When you buy through links on our site, we may earn an affiliate commission.

Coffee Experiments: Can You Use Regular Coffee For Espresso?

Espresso is regular coffee.

Whether you are getting it whipped up by a barista at your local coffee shop or making it at home, the base of espresso is still just coffee.

So, the answer is ‘Yes! You can use regular coffee for espresso!

In fact, you use regular coffee every time you make espresso.

Coffee as Espresso

What separates coffee from espresso isn’t the coffee beans themselves, but the way those beans are prepared.

To make espresso, you need one thing in your coffee beans – a finer grind.

That’s it.

That is the only thing that absolutely must differentiate the coffee you use in your espresso.

But you can use any coffee that you like.

Generally speaking, the espresso you get at a coffee shop or the roasts you see labeled as “espresso” in stores are darker roasts with deeper flavor profiles.

It’s generally accepted these roasts make the best-tasting espresso, which is why they are so widely used.

(For more on espresso roasts, see Is There A Difference Between Coffee Beans And Espresso Beans?)

But that’s not a hard and fast rule.

Espresso is a method of making coffee, not a roast or a blend, so, technically, you can use any type of coffee you like to make it.

The secret is in the grind.

The Grind of Espresso

Coffee grind is a big part of what makes espresso, well, espresso.

While you can use any type of coffee you like, that coffee does require a much finer grind for the espresso process to work.

The fineness of the coffee grind is what allows the water and pressure to reap so much flavor and caffeine out of coffee as it passes rapidly through.

Can you use regular coffee in an espresso machine?

Absolutely. Because espresso is just coffee.

If by “regular coffee” you mean ground coffee, the answer is still yes, but gets a little more complicated.

“Regular coffee,” or coffee roasts meant to be used with traditional slow-brew methods, like a coffee maker or French press, are ground more coarsely than the coffee used for espresso.

You can always put one of these coarser grinds of coffee in your espresso maker – it shouldn’t do any damage to your machine – but what you will end up with will be a weaker drink with less flavor.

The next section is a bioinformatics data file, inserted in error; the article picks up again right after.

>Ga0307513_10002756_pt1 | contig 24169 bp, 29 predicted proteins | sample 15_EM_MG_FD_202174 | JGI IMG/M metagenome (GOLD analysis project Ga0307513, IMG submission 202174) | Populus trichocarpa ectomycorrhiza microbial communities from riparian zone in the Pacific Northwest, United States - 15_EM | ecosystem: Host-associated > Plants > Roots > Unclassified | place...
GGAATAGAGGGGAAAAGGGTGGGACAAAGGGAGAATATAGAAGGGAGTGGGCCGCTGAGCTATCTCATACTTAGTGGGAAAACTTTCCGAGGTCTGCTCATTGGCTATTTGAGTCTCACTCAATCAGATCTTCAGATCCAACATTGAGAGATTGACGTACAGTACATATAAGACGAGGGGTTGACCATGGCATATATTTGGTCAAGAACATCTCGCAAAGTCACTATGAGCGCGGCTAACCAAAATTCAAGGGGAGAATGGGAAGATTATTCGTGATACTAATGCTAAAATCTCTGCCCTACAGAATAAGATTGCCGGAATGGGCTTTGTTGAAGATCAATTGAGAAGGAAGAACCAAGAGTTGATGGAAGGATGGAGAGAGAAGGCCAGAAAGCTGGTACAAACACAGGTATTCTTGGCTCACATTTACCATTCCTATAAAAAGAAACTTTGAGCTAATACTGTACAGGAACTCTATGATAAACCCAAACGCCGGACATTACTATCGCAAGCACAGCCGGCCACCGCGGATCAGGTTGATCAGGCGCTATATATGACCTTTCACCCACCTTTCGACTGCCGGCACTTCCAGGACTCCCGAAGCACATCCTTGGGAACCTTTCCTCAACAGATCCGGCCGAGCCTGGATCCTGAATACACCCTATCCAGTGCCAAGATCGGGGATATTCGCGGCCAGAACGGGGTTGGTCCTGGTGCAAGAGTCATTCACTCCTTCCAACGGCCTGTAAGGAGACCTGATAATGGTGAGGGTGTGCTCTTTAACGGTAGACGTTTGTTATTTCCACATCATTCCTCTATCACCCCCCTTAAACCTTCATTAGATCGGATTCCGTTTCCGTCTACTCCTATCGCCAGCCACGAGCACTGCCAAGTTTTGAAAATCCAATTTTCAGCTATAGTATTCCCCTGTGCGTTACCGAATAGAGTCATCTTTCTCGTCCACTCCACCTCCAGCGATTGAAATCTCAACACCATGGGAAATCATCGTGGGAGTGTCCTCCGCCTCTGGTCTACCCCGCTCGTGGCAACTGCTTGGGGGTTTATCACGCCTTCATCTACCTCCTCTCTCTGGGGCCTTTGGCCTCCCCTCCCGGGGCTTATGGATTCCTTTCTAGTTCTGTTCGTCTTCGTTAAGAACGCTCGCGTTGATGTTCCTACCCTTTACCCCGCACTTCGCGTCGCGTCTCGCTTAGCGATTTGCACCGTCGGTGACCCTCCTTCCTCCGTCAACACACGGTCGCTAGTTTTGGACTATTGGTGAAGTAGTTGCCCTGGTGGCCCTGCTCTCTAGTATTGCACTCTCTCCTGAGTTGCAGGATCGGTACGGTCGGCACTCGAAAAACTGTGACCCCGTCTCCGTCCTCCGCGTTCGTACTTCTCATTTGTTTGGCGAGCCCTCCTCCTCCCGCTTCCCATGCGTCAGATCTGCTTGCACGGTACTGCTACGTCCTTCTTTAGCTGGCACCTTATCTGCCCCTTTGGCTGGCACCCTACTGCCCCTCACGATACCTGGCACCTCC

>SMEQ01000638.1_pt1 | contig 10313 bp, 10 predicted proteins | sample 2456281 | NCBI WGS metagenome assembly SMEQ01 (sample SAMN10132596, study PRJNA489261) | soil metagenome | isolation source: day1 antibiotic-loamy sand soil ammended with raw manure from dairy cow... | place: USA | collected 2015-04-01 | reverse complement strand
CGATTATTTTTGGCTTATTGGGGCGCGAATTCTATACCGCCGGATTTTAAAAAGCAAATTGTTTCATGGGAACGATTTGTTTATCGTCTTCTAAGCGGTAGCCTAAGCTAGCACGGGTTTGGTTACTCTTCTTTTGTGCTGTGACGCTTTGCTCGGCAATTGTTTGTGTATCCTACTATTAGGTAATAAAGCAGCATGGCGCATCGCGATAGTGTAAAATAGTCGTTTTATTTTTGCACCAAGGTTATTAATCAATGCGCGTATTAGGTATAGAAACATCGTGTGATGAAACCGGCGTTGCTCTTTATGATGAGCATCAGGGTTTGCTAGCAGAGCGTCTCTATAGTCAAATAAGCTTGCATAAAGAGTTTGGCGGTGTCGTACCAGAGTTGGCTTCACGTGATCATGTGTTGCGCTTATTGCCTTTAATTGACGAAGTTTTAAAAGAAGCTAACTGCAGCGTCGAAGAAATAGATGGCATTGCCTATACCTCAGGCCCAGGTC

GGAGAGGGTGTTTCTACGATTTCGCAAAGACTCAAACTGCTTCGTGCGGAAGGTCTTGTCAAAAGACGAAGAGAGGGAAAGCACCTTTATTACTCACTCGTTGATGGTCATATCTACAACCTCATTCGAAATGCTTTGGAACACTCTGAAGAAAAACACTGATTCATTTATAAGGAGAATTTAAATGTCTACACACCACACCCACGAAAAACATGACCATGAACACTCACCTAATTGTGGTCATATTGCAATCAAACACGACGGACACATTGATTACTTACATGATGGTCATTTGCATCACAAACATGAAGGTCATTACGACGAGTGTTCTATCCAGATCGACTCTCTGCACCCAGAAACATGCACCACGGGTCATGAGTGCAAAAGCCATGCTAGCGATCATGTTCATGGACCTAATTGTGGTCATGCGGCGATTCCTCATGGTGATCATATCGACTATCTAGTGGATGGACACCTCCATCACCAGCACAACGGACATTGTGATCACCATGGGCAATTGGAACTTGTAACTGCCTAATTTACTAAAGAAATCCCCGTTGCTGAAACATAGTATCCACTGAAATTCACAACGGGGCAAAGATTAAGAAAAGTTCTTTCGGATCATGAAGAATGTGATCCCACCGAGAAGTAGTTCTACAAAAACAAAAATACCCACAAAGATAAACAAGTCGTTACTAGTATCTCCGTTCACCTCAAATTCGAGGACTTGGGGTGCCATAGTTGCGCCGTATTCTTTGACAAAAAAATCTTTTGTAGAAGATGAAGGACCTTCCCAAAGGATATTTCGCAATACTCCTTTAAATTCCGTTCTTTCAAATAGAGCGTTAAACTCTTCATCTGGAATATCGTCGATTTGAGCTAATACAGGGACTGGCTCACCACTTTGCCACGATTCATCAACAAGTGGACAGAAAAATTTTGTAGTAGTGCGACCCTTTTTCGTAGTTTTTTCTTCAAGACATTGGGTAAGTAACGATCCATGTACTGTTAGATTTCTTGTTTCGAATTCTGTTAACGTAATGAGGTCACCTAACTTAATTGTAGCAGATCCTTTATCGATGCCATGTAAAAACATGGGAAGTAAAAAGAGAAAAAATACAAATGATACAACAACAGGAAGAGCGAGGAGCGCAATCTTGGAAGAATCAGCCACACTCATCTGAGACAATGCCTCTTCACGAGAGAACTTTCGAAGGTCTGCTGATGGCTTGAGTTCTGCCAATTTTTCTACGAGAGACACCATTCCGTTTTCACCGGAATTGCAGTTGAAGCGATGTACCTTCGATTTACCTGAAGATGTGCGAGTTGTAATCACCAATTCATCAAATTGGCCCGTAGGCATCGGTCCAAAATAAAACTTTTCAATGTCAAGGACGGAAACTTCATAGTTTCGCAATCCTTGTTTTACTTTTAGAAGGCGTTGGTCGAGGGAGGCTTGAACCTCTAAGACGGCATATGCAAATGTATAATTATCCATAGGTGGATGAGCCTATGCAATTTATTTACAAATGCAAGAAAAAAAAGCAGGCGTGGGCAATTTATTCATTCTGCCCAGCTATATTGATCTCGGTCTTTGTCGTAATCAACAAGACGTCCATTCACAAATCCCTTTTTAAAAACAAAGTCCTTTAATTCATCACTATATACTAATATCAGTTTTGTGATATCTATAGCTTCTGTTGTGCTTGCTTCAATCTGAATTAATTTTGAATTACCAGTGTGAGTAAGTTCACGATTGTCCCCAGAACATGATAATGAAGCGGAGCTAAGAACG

Basically, not what you’re likely looking for when you’re looking for espresso.

Can you use regular coffee beans for espresso?

Yes. Without caveat.

Because espresso is just coffee.

While beans sold as “espresso” are thought to have the best flavor profile for espresso, any coffee roast can be made in the espresso style.

Making Espresso With Regular Coffee

If you want to start using regular coffee (coffee roasts not specifically labeled as espresso) in your espresso machine, simply follow these basic rules:

  • Buy whole beans and grind the coffee yourself (or grind at the grocery store)
  • Use a burr or espresso grinder if grinding at home (most blade coffee grinders cannot produce a fine enough grind for espresso)
  • Put your grinder on a fine setting (or use a fine setting at the grocery store)
  • Adjust as needed (the best grind for your espresso is dependent on the roast)

The important things to keep in mind when working with different coffees in your espresso maker are:

  • Not all coffee roasts will make good espresso (some will taste thin or acidic)
  • Grind matters a lot
  • You may have to make adjustments in grind to get certain roasts to taste “right” as espresso

On Second Thought, Make That Coffee an Espresso

While working with different coffee roasts in your espresso machine can take some experimentation, if you’re willing to do your own grinding and adjust as needed, when it comes to what coffee roasts you can use for espresso, the only limit is the number of coffee roasts themselves.

So, if you’ve been wondering if some roast you love would make a good espresso, why not grab some whole beans, set your grinder to fine, and give it a whirl?

Spread the word!

Leave a Comment

This site uses Akismet to reduce spam. Learn how your comment data is processed.

Drink Scouts